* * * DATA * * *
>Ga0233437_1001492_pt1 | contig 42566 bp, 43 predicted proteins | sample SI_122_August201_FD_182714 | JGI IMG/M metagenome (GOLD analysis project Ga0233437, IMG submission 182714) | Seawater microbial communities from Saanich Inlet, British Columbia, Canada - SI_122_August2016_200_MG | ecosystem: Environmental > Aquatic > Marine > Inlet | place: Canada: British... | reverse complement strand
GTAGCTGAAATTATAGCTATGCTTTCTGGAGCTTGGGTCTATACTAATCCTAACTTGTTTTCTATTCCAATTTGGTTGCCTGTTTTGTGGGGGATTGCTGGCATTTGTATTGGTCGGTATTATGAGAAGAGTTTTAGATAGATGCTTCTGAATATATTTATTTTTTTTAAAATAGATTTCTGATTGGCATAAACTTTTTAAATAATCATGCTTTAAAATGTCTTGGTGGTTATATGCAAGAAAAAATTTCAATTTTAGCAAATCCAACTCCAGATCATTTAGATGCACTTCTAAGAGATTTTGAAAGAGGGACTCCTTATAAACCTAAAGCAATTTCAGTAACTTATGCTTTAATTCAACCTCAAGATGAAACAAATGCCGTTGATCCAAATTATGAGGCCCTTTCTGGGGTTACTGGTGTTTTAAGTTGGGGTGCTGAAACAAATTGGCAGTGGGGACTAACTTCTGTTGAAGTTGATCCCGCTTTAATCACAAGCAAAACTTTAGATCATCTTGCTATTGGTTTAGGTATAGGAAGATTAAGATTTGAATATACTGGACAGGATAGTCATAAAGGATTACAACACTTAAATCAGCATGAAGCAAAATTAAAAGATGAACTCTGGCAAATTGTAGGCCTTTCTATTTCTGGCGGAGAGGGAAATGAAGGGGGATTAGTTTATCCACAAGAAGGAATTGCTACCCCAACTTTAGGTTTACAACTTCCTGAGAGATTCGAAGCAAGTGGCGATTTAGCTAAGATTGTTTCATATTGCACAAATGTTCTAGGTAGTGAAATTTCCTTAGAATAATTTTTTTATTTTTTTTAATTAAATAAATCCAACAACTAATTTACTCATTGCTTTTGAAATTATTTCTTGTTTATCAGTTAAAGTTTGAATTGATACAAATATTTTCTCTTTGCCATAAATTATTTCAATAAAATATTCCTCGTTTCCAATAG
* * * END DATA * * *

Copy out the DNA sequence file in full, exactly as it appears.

>Ga0233437_1001492_pt1 | contig 42566 bp, 43 predicted proteins | sample SI_122_August201_FD_182714 | JGI IMG/M metagenome (GOLD analysis project Ga0233437, IMG submission 182714) | Seawater microbial communities from Saanich Inlet, British Columbia, Canada - SI_122_August2016_200_MG | ecosystem: Environmental > Aquatic > Marine > Inlet | place: Canada: British... | reverse complement strand
GTAGCTGAAATTATAGCTATGCTTTCTGGAGCTTGGGTCTATACTAATCCTAACTTGTTTTCTATTCCAATTTGGTTGCCTGTTTTGTGGGGGATTGCTGGCATTTGTATTGGTCGGTATTATGAGAAGAGTTTTAGATAGATGCTTCTGAATATATTTATTTTTTTTAAAATAGATTTCTGATTGGCATAAACTTTTTAAATAATCATGCTTTAAAATGTCTTGGTGGTTATATGCAAGAAAAAATTTCAATTTTAGCAAATCCAACTCCAGATCATTTAGATGCACTTCTAAGAGATTTTGAAAGAGGGACTCCTTATAAACCTAAAGCAATTTCAGTAACTTATGCTTTAATTCAACCTCAAGATGAAACAAATGCCGTTGATCCAAATTATGAGGCCCTTTCTGGGGTTACTGGTGTTTTAAGTTGGGGTGCTGAAACAAATTGGCAGTGGGGACTAACTTCTGTTGAAGTTGATCCCGCTTTAATCACAAGCAAAACTTTAGATCATCTTGCTATTGGTTTAGGTATAGGAAGATTAAGATTTGAATATACTGGACAGGATAGTCATAAAGGATTACAACACTTAAATCAGCATGAAGCAAAATTAAAAGATGAACTCTGGCAAATTGTAGGCCTTTCTATTTCTGGCGGAGAGGGAAATGAAGGGGGATTAGTTTATCCACAAGAAGGAATTGCTACCCCAACTTTAGGTTTACAACTTCCTGAGAGATTCGAAGCAAGTGGCGATTTAGCTAAGATTGTTTCATATTGCACAAATGTTCTAGGTAGTGAAATTTCCTTAGAATAATTTTTTTATTTTTTTTAATTAAATAAATCCAACAACTAATTTACTCATTGCTTTTGAAATTATTTCTTGTTTATCAGTTAAAGTTTGAATTGATACAAATATTTTCTCTTTGCCATAAATTATTTCAATAAAATATTCCTCGTTTCCAATAG